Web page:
Thank you :)

Bri
Message: Posted by: Donnie Buckley (Jan 11, 2009 01:19PM)
[quote]
On 2009-01-11 14:07, mindyourmagic wrote:
[quote]
Don’t laugh at me, but other Cups have turn quickly for me by sleeping with them at night. These squatty 2 Cups are another story.
[/quote]

Bruce, come on, how can you say "Don't laugh at me..." and then tell us that! That's the best thing I have heard all week!

Thank you :)

Bri
[/quote]

REALLY? I thought "Cat pee in sawdust" was the funniest thing I heard all week!
Message: Posted by: dcjames (Jan 11, 2009 02:14PM)
The following link will take you to a site containing the same formulas that Gaddy linked to earlier:

http://www.sciencecompany.com/patinas/patinaformulas.htm

The only difference being that this page provides a link for the purchase of each chemical.
Message: Posted by: cupsandballsmagic (Jan 11, 2009 05:58PM)
As we were talking about patina I thought I would have a go at showing the 4 different ones on the coppers I have.

From left to right Morriseys (my first ever set of cups and the are laquered so no patina), JES Squatties (still quite bright), Ken Brooke (P&L's never been polished and I think they look lovely), Phoenix cups (never poished and looking nice).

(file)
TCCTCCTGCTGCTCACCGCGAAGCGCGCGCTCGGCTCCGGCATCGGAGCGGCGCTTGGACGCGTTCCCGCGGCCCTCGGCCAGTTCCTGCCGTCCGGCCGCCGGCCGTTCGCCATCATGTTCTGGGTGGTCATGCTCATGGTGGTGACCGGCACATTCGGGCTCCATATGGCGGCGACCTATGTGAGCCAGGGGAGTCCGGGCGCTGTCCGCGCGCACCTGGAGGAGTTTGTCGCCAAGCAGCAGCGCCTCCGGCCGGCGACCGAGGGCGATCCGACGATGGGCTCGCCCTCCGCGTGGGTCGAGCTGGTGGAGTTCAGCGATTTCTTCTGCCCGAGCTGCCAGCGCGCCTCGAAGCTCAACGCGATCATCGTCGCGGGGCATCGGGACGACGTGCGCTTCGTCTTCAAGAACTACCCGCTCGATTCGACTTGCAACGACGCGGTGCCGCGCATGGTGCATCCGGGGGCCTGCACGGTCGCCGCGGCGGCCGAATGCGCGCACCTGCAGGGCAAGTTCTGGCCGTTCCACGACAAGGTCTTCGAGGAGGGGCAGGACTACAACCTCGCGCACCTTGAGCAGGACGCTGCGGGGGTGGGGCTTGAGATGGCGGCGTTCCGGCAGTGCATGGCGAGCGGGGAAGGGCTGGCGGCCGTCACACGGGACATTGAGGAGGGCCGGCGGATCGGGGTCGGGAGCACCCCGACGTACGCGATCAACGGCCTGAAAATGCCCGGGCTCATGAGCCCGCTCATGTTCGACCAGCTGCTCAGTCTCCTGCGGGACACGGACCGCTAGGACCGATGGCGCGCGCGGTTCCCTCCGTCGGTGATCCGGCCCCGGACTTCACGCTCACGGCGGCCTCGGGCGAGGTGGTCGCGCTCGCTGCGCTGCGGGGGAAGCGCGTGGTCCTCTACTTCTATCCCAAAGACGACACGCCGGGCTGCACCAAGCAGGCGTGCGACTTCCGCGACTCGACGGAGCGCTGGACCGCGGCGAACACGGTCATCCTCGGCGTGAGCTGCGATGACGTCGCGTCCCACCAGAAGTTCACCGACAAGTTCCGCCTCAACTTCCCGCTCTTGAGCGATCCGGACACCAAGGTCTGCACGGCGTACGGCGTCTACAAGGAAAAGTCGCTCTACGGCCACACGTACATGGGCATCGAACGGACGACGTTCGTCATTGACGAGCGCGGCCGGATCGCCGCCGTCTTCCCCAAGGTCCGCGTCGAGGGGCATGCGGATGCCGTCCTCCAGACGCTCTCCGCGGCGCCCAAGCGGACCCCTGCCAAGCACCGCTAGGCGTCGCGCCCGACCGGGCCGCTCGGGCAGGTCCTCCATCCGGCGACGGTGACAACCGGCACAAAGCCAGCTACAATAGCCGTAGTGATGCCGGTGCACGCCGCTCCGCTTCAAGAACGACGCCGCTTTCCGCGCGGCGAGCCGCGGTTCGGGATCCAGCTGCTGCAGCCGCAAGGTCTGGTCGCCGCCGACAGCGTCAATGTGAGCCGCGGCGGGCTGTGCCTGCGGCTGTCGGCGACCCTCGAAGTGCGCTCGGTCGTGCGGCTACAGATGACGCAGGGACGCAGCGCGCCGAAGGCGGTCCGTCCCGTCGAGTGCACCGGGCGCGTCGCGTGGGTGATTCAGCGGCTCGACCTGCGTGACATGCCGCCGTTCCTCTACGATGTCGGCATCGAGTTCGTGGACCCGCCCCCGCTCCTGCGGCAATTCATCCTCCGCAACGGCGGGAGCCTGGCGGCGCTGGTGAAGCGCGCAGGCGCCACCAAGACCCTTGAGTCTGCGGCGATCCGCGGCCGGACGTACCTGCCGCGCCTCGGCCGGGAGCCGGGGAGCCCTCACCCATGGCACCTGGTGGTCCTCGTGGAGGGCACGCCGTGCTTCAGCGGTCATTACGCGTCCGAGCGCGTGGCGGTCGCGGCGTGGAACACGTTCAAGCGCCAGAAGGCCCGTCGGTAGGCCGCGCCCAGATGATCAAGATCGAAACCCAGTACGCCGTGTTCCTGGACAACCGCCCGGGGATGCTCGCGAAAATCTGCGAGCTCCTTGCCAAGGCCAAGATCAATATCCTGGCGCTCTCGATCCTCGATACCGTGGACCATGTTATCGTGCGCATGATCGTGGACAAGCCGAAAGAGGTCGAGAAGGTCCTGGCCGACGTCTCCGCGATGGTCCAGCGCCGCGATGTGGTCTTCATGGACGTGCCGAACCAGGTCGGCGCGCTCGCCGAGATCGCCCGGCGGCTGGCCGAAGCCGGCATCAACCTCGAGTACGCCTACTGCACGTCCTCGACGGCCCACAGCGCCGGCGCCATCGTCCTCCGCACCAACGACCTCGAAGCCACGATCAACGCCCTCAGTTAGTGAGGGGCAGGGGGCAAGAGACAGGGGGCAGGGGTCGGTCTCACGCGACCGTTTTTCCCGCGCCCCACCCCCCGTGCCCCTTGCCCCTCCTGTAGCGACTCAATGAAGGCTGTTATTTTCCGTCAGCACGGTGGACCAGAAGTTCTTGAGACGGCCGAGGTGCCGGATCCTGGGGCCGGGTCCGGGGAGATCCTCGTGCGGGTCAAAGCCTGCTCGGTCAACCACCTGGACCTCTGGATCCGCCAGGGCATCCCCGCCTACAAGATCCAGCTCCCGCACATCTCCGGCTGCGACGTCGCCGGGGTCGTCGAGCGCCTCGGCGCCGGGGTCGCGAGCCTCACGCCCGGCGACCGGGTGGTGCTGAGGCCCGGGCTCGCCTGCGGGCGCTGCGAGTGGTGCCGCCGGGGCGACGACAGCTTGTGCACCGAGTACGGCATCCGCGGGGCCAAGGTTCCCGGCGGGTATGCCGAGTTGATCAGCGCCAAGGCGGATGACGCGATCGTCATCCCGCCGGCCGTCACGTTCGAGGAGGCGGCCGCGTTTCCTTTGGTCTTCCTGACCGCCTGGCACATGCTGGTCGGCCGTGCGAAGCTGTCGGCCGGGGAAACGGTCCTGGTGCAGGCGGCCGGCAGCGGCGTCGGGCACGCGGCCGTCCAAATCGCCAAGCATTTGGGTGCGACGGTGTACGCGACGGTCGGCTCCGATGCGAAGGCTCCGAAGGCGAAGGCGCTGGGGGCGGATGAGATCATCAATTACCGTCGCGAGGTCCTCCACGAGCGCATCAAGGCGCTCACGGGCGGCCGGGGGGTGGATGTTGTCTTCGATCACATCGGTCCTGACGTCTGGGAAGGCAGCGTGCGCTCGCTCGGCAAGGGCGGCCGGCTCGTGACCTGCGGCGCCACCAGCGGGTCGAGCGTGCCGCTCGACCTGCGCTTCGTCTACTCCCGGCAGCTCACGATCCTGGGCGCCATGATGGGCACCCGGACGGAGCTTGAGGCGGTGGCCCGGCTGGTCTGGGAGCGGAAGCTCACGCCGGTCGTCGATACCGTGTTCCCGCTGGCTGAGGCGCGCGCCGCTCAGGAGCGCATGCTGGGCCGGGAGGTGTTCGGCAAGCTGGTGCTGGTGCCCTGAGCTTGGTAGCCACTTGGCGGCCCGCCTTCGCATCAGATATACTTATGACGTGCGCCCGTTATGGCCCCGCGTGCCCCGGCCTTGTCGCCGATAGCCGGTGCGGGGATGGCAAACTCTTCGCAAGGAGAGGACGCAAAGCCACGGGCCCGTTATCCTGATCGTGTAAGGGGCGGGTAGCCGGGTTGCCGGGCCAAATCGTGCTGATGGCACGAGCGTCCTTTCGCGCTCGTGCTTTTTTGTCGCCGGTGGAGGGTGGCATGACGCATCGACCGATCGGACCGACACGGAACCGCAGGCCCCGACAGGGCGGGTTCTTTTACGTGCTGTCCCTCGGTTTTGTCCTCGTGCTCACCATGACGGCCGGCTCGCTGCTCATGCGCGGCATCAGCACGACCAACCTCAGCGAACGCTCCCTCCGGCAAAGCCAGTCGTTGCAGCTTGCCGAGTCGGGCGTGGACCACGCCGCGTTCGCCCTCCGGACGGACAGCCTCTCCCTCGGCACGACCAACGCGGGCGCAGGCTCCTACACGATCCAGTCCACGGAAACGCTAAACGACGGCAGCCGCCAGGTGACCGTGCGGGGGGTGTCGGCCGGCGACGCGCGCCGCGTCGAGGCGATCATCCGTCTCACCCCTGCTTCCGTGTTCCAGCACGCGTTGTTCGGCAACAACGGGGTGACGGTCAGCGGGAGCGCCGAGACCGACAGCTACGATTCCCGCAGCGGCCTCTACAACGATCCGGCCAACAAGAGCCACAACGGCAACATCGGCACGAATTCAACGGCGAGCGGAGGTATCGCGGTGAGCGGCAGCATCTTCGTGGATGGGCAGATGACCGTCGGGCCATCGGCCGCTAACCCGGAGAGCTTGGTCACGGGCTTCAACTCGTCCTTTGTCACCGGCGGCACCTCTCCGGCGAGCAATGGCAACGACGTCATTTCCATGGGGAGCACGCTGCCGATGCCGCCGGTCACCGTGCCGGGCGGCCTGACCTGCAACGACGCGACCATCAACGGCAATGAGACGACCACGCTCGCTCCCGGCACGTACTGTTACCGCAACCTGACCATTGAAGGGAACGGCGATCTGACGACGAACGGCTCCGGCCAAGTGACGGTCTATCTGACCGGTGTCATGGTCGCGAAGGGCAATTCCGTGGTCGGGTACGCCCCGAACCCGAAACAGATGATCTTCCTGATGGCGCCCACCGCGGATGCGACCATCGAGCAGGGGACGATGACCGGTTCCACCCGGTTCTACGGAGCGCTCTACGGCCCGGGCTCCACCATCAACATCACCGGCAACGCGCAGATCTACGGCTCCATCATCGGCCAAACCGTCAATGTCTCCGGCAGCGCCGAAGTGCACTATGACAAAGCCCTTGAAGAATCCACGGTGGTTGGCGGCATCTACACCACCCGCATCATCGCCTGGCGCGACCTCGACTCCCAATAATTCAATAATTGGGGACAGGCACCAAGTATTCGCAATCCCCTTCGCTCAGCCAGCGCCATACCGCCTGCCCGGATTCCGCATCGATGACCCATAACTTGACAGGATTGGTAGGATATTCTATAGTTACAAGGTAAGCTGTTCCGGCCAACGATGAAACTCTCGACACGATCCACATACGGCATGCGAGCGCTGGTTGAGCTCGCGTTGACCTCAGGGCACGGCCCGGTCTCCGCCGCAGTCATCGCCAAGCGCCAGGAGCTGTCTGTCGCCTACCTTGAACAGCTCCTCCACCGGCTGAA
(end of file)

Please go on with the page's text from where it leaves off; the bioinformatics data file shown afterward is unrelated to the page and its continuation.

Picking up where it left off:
To be honest the cups look 100% better in real life and I now realise what job Bill has with his 1500+ sets in photographing them, I've only photographed 4!

Bri
Message: Posted by: Keith Mitchell (Jan 11, 2009 06:08PM)
That link does not work for me!

:^):<
Message: Posted by: cupsandballsmagic (Jan 11, 2009 06:31PM)
It's not a link, it's a picture. It shows on my screen? Not sure what's happened madkiki? Sorry
Message: Posted by: BCS (Jan 12, 2009 09:20AM)
Thanks all for your comments regarding patina.

I have decided not to go the chemical route… I will keep handling them and exposing them to moisture from the shower.

Best wishes,
Bruce
Message: Posted by: Tom Fenton (Jan 12, 2009 12:51PM)
Bruce,

Maybe you could go on vacation to somewhere warm, take the cups with you and just sit in the sun playing with the cups.
Say, Vegas perhaps.